I added the last two sentences. I also added this paragraph:

Yoghurt has been found to decrease or eliminate symptoms of lactose intolerance. The 1982 study mentioned earlier found that lactose-intolerant subjects had abdominal distress and diarrhea after consuming 500 mL of milk but had no symptoms after consuming the same volume of yoghurt.[3]

and I added a table of nutritional data for normal yoghurt, in addition to the table that was already there for Greek-style yoghurt.

Zefr claims in his edit comment that "Previous nutrition version was accurate; rv content per WP:NOTTEXTBOOK; addition to health effects section not based on WP:MEDRS."

I don't contest that the previous nutrition version was accurate (if he means the nutrition data on Greek yoghurt), and I left it (even though I don't think we should have a table on Greek yoghurt). I strongly disagree that the information I added was "textbook" information which should not be mentioned! These are exactly the issues that people want to know about — to what extent the lactose is converted into lactic acid, and what the effects of health are. I did all this research yesterday because I came to Wikipedia to find out the answers to these questions, and the information was not here. And why does Zefr think he knows that all my references are unreliable? The Journal of Dairy Science and the British Medical Journal are reputable sources after all. Eric Kvaalen (talk) 05:55, 22 April 2017 (UTC)


  1. ^ a b "NUTTAB 2010 Online Searchable Database". Food Standards Australia and New Zealand.  Click on "Search for a food", then type in "yoghurt", then click on "Yoghurt, natural, regular fat (~4%)".
  2. ^ "How much lactose is in yogurt?". Quora. 
  3. ^ a b Livia Alm (Mar 1982). "Effect of Fermentation on Lactose, Glucose, and Galactose Content in Milk and Suitability of Fermented Milk Products for Lactose Intolerant Individuals". Journal of Dairy Science. doi:10.3168/jds.S0022-0302(82)82198-X. 
  4. ^ El-Abbadi, Naglaa Hani; Dao, Maria Carlota; Meydani, Simin Nikbin (2014-05-01). "Yogurt: role in healthy and active aging" (PDF). Am J Clin Nutr. 99 (5 Suppl): 1263S–70S. doi:10.3945/ajcn.113.073957. ISSN 1938-3207. PMID 24695886.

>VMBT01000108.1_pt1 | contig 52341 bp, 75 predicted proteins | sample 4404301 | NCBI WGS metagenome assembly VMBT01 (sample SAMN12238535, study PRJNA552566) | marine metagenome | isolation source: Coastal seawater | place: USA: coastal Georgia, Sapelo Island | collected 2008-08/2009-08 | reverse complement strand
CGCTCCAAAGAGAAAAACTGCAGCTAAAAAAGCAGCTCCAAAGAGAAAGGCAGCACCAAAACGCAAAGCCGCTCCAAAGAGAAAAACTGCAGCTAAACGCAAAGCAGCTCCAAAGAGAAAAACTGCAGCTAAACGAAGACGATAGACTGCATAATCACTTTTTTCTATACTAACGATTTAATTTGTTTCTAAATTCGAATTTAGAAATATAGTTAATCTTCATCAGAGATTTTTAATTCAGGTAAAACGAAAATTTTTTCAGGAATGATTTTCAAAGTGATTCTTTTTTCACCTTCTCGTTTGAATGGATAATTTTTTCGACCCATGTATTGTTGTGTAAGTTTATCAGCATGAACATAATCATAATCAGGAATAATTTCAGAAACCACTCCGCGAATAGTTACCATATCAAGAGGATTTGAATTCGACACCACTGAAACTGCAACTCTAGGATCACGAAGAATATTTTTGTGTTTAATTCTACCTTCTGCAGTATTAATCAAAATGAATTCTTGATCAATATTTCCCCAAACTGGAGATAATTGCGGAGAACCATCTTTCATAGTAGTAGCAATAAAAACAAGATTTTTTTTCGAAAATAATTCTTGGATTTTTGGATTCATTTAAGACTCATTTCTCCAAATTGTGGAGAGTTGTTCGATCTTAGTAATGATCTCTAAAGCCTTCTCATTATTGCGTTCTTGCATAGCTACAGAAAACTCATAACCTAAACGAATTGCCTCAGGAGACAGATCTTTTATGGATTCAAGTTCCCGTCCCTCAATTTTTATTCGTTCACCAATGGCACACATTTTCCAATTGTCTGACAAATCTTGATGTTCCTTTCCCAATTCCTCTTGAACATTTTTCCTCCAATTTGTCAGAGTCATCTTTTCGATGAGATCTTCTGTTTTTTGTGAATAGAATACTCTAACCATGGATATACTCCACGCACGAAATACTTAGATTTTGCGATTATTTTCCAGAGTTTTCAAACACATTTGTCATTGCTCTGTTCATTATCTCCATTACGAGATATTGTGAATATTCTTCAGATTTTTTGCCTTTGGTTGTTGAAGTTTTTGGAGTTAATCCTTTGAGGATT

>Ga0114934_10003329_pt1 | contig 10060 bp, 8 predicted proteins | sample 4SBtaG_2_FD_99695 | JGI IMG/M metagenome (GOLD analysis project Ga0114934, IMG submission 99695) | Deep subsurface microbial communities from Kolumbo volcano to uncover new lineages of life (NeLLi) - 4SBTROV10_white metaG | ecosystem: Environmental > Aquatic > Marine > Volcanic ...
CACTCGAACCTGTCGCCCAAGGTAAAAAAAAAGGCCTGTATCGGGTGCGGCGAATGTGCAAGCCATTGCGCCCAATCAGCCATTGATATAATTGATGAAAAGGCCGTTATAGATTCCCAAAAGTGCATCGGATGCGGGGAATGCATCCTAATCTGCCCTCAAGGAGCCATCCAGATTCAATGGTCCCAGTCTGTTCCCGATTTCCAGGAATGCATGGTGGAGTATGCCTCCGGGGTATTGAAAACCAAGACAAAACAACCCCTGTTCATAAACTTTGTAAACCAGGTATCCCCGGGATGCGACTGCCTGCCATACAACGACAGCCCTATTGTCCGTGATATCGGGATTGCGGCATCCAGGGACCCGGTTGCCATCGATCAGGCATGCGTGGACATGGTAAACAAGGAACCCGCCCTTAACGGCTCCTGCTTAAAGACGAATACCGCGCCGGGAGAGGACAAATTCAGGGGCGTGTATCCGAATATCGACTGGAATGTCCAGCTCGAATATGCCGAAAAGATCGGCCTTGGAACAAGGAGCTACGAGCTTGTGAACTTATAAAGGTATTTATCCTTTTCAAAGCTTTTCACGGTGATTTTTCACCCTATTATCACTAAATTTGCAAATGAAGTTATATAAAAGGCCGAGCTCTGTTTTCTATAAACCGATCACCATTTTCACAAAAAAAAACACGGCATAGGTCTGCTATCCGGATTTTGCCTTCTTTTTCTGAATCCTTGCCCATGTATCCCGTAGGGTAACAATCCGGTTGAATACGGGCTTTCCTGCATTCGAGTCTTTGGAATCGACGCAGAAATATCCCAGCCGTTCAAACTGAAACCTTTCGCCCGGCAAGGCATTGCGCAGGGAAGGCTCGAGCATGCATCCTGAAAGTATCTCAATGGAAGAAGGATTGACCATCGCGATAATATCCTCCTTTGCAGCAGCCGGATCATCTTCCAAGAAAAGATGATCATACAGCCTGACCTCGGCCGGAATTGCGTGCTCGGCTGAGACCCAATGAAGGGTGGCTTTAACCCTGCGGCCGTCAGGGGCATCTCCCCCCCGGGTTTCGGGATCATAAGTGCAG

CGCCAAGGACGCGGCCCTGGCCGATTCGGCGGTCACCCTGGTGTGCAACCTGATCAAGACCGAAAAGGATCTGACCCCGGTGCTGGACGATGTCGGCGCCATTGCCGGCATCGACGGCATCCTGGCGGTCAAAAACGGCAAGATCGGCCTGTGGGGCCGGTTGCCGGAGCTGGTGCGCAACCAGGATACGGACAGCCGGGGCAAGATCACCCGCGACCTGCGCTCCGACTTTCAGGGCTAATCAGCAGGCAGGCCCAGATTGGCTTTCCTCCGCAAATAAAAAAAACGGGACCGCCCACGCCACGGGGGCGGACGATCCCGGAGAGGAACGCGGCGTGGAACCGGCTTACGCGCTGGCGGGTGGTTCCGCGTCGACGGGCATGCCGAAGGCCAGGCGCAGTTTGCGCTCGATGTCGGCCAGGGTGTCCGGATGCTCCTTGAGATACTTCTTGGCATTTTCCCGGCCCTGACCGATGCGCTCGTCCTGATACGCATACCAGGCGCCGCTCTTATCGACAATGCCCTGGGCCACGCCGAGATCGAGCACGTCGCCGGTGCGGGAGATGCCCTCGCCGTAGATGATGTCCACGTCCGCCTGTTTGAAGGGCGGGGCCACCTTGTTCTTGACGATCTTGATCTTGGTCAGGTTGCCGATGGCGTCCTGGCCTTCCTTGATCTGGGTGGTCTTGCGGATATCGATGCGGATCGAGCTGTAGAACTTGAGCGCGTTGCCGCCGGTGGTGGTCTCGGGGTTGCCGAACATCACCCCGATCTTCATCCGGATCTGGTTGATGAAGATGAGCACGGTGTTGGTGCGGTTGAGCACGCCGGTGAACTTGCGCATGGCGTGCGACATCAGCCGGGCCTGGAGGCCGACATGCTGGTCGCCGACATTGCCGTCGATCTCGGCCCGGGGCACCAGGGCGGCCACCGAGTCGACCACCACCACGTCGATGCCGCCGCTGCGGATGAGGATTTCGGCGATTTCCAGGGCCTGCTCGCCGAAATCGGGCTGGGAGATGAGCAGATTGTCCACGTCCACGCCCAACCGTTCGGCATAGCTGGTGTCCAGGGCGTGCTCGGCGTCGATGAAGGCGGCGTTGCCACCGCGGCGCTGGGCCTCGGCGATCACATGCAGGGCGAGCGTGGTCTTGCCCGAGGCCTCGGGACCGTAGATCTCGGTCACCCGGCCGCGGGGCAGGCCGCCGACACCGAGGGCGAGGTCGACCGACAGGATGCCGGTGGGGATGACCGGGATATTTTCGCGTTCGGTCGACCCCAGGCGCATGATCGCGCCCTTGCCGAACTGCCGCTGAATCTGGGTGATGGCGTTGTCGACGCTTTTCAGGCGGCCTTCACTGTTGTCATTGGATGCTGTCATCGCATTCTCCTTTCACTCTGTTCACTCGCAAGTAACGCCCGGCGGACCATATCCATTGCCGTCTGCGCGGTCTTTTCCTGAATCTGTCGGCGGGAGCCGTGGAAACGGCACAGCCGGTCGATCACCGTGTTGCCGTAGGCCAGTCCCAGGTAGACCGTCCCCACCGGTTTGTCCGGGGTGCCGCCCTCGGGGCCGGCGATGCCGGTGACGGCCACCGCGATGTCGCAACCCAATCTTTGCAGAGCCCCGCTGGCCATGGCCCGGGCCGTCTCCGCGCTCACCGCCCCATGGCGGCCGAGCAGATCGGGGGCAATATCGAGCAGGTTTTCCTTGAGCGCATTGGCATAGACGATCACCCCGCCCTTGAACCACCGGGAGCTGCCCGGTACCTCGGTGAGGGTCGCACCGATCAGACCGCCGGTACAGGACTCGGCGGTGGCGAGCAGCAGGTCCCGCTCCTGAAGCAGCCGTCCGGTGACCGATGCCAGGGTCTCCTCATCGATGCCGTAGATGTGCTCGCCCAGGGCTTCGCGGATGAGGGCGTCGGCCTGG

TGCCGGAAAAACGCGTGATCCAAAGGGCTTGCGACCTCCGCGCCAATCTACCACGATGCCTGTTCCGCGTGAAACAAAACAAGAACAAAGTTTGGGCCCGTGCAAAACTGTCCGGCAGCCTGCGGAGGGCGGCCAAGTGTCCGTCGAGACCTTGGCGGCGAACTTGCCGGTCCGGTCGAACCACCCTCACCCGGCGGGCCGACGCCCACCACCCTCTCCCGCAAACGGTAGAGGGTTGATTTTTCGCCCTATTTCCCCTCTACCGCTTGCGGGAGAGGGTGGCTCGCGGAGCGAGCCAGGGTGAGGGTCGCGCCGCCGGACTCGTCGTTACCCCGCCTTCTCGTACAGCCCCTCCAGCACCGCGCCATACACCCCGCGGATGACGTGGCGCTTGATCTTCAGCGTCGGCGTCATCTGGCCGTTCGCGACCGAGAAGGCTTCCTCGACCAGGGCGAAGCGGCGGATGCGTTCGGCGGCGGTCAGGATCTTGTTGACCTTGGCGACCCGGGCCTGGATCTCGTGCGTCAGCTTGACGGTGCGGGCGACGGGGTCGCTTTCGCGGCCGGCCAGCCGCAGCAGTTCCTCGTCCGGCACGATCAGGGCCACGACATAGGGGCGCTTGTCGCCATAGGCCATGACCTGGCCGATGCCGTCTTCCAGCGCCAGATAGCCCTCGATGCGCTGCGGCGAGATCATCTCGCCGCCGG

5. ^ Astrup A (2014). "Yogurt and dairy product consumption to prevent cardiometabolic diseases: epidemiologic and experimental studies" (PDF). Am J Clin Nutr. 99 (Suppl 5): 1235S–42S. doi:10.3945/ajcn.113.073015. PMID 24695891. 
  6. ^ Gijsbers L, Ding EL, Malik VS, de Goede J, Geleijnse JM, Soedamah-Muthu SS (2016). "Consumption of dairy foods and diabetes incidence: a dose-response meta-analysis of observational studies". Am J Clin Nutr. 103 (4): 1111–24. doi:10.3945/ajcn.115.123216. PMID 26912494. 
  7. ^ Rijkers GT, de Vos WM, Brummer RJ, Morelli L, Corthier G, Marteau P; De Vos; Brummer; Morelli; Corthier; Marteau (2011). "Health benefits and health claims of probiotics: Bridging science and marketing". British Journal of Nutrition. 106 (9): 1291–6. doi:10.1017/S000711451100287X. PMID 21861940. 
  8. ^ Karl Michaëlsson; et al. (Oct 2014). "Milk intake and risk of mortality and fractures in women and men: cohort studies". British Medical Journal. doi:10.1136/bmj.g6015. 
  9. ^ Andy Coghlan (Oct 28, 2014). "Guzzling milk might boost your risk of breaking bones". New Scientist. 
Briefly, the two main objections to your edit were: 1) the discussion about lactic acid and its metabolism having food energy, and the discussion that followed about galactose, fermentation, etc., were over-detailed (WP:NOTTEXTBOOK) and an example of undue weight for a sideline topic having no precedence in nutrition, WP:WEIGHT; 2) your other additions about a) consumption of dairy products affecting death rate and bone fractures, b) disease risk in people consuming unfermented milk, and c) lactose intolerance, are not generally accepted as scientifically established facts, and there are no MEDRS-quality reviews supporting such claims. Regarding your statement that Wikipedia should provide answers to all questions, refer to the topics under WP:NOTEVERYTHING. --Zefr (talk) 15:29, 22 April 2017 (UTC)

Ubiquity of the word "Yogurt" across languages[edit]

My sister asked me why the word "yogurt" is the same in every language. I said it wasn't, and immediately looked up the word in Japanese and Hebrew. Nope, she had a point. We know that the Persian word is different, but a very large number of languages seem to have this word in common. Daniel J. Hakimi (talk) 13:36, 26 May 2017 (UTC)

interesting, and perhaps not surprising... based on a few conversations I've had with Israeli speakers of Hebrew, they may be just as likely to call it "leben" as "yogurt." Speaking English, they used "yogurt," of course. I got the impression that Levantine leben is strained, similar to what's called "Greek style" yogurt in parts of the US. I could be completely mistaken. Naturally, anything written in the article will need a reliable source. Just plain Bill (talk) 14:09, 26 May 2017 (UTC)
In U.S. stores, I see "lebneh" labeled as such, rather than as "yogurt". In any event, it isn't really surprising that a staple that spread to the world largely from one place had its name borrowed along with the product itself. Check out terms around the world for "chocolate", for instance: Here's the one for yogurt:, which does show more variation, as with Bengali and Swahili. Largoplazo (talk) 14:58, 26 May 2017 (UTC)